The bill, passed by the House of Representatives in October, fell short by a vote of 51 to 46 in the Senate. Only three women in the entire Senate ― Deb Fischer (R-Neb.), Shelley Moore Capito (R-W.Va.) and Joni Ernst (R-Iowa) ― voted for it, while Republican Sens. Susan Collins (R-Maine) and Lisa Murkowski (R-Alaska) voted against it.
Democratic Sens. Joe Manchin (W.V.), Joe Donnelly (Ind.) and Bob Casey (Penn.) crossed the aisle to support it. Sen. Doug Jones (D-Ala.), the newly elected Democrat from Alabama, voted against it, suggesting that he will uphold his campaign promise to protect reproductive rights despite representing a red state.
President Donald Trump urged lawmakers to reconsider following the vote. “I urge the Senate to reconsider its decision and pass legislation that will celebrate, cherish, and protect life,” Trump said in a statement.
Conservatives hoped that holding a vote on the bill will put some political pressure on vulnerable Democrats from red states to either support it or risk alienating some of their anti-abortion constituents.
“Clearly, we need more votes, but at some point when you start to get closer, and senators in vulnerable states start to feel the heat, then it starts to look very optimistic,” Marjorie Dannenfelser, president of the anti-abortion group Susan B. Anthony List, told reporters on Thursday.
Democrats slammed Republican leadership on Monday for prioritizing an abortion ban less than a week after the government shutdown, and as the fate of so-called “Dreamers” ― young undocumented immigrants who came to the U.S. as children ― still hangs in the balance.
“Today, in communities across the country, young people are asking whether they’ll be able to stay in the only country they’ve ever called home,” Sen. Patty Murray (D-Wash.) said in a floor speech before the vote. “Workers and business owners are wondering — again — whether the government will be open in a few weeks.”
“But, Mr. President — instead of addressing the serious and pressing challenges that people are facing — Republican leaders are debating whether to trust women to make their own health care choices.”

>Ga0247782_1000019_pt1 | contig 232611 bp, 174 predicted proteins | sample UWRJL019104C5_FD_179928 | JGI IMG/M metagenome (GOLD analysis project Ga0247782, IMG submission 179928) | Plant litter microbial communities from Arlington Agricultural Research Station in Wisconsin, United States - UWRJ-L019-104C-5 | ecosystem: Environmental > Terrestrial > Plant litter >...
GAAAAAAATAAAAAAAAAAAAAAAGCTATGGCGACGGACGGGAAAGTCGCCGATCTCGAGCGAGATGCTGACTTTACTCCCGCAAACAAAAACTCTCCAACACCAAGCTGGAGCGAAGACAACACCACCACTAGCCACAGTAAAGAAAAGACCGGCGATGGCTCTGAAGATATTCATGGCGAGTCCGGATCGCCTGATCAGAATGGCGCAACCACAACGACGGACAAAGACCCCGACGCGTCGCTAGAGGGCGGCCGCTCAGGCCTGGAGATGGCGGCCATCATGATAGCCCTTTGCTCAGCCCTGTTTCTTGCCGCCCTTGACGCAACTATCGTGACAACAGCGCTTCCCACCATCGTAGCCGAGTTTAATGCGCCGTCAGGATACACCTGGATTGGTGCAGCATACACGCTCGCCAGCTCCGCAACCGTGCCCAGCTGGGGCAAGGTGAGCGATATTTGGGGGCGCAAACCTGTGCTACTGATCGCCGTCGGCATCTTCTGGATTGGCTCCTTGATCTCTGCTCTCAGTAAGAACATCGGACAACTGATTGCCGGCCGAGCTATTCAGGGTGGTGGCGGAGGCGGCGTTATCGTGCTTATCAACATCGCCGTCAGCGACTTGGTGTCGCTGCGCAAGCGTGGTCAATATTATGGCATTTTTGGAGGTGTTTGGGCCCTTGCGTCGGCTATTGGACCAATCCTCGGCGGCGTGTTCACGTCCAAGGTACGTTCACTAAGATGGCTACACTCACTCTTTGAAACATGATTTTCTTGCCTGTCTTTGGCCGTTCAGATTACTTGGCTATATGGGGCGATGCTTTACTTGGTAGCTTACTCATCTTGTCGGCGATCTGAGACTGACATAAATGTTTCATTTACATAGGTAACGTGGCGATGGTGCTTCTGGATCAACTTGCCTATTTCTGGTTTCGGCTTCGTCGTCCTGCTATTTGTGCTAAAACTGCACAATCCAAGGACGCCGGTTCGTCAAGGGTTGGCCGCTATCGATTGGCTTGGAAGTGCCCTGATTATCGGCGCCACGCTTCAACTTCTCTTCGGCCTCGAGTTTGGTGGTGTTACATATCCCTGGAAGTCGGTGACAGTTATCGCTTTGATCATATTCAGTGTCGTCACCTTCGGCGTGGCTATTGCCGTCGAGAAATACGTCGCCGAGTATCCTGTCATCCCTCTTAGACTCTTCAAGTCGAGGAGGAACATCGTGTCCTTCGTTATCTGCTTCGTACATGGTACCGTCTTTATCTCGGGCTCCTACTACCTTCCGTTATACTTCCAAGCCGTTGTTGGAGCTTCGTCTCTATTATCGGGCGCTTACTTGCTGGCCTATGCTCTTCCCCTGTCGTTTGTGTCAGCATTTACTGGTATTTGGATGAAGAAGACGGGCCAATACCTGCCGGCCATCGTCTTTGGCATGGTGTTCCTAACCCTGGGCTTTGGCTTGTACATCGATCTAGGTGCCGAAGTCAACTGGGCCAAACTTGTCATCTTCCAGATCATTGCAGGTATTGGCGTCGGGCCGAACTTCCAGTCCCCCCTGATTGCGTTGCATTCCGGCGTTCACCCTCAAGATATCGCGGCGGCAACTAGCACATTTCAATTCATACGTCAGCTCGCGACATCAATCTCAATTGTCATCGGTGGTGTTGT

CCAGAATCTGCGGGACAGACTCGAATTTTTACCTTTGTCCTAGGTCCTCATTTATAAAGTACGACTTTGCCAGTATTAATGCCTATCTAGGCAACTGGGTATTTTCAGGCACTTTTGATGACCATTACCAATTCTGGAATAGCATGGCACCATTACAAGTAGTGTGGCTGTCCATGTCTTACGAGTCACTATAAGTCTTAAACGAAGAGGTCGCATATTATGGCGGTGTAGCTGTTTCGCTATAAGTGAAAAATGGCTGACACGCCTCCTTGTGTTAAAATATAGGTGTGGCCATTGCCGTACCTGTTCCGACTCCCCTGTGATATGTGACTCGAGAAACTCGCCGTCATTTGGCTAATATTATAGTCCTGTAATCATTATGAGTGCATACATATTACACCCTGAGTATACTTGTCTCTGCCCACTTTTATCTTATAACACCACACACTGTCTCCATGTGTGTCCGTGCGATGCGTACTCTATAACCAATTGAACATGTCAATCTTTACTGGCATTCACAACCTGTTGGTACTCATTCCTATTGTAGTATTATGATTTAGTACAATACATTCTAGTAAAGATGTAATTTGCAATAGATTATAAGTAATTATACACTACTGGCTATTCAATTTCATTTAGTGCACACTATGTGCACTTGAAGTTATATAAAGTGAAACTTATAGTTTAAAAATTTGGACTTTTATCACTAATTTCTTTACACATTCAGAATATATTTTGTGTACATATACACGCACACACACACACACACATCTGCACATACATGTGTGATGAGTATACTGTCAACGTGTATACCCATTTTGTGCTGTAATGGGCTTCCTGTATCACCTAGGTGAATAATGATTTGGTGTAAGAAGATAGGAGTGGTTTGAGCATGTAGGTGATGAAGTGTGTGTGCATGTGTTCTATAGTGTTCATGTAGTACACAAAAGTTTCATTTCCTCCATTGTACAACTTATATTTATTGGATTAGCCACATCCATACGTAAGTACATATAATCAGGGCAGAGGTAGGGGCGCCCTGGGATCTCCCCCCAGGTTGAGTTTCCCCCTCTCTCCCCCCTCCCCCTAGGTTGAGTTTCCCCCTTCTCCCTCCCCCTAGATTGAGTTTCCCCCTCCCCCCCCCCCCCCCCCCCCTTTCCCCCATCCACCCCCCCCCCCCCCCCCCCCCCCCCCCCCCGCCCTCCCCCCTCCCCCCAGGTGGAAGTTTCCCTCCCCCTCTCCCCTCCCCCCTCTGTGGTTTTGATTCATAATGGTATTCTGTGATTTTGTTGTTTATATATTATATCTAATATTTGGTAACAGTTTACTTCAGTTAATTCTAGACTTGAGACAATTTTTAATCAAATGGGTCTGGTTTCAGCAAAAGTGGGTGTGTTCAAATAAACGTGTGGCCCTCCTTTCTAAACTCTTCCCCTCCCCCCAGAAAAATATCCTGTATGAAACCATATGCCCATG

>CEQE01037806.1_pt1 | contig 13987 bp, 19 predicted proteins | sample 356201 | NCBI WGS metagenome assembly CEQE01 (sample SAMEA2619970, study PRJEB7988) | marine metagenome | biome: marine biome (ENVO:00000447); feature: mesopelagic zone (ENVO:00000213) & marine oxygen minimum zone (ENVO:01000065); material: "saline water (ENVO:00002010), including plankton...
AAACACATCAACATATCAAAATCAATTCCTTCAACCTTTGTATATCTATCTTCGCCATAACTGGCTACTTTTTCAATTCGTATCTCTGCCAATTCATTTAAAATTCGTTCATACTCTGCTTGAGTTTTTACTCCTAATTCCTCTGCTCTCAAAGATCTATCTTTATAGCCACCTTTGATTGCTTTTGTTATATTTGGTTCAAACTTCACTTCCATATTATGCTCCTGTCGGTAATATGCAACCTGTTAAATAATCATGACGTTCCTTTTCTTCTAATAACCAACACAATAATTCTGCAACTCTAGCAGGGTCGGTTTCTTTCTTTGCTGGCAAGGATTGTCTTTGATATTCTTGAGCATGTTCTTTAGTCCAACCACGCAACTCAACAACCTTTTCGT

At least two moderate Republicans, Sens. Lisa Murkowski (R-Alaska) and Susan Collins (R-Maine), have expressed concerns about the exceptions in the abortion bill, which was introduced by Sen. Lindsey Graham (R-S.C.). The legislation exempts women who require an abortion to save their lives, as well as rape and incest survivors, but the legislation does not include exemptions for health of the mother or severe fetal anomalies, which often can’t be detected until the 20-week ultrasound.
Since Republicans started trying to impose the limit in 2013, many women have come forward with their personal stories of discovering at or after the 20-week mark that the fetus would either not survive the pregnancy or would severely suffer after birth.
“I was absolutely devastated to get that news,” said Kate Williams, who discovered when she was 21 weeks pregnant that her unborn son had Potter syndrome, a fatal condition in which the kidneys fail to develop in the womb. “I called my regular OB-GYN to discuss with her if there was any chance this might not be true. But she looked at the ultrasounds and told me, ‘No, this is the situation.’”
Collins, who voted against the 20-week abortion ban in 2015, told the Washington Examiner last week that she suggested some changes to the language of the bill and will “see what happens.”
A few Democrats are likely to cross over and support the bill, and Sens. Joe Manchin (D-W.V.) and Joe Donnelly (D-Ind.) have already indicated they would vote for it. Sen. Bob Casey (D-Penn.) voted for the legislation alongside Manchin and Donnelly in 2015.
Sens. Claire McCaskill (D-Mo.) and Heidi Heitkamp (D-N.D.) previously voted against the legislation, but are now both up for re-election this year in states that voted for Trump. However, recent polling suggests that supporting abortion rights is more likely to help a candidate, even in red states and especially among independent voters, than to hurt.
The fact that Republicans scheduled this vote for the day before President Donald Trump’s State of the Union address suggests that Trump may just be looking for something to point to that will appease his base.
“What the GOP wants people to hear is that they are the “pro-life” party,” said Amanda Thayer, a spokeswoman for NARAL Pro-Choice America, “but there’s no masking the fact that these types of abortion bans disproportionately hurt women and families who face some of the most medically complex situations imaginable.”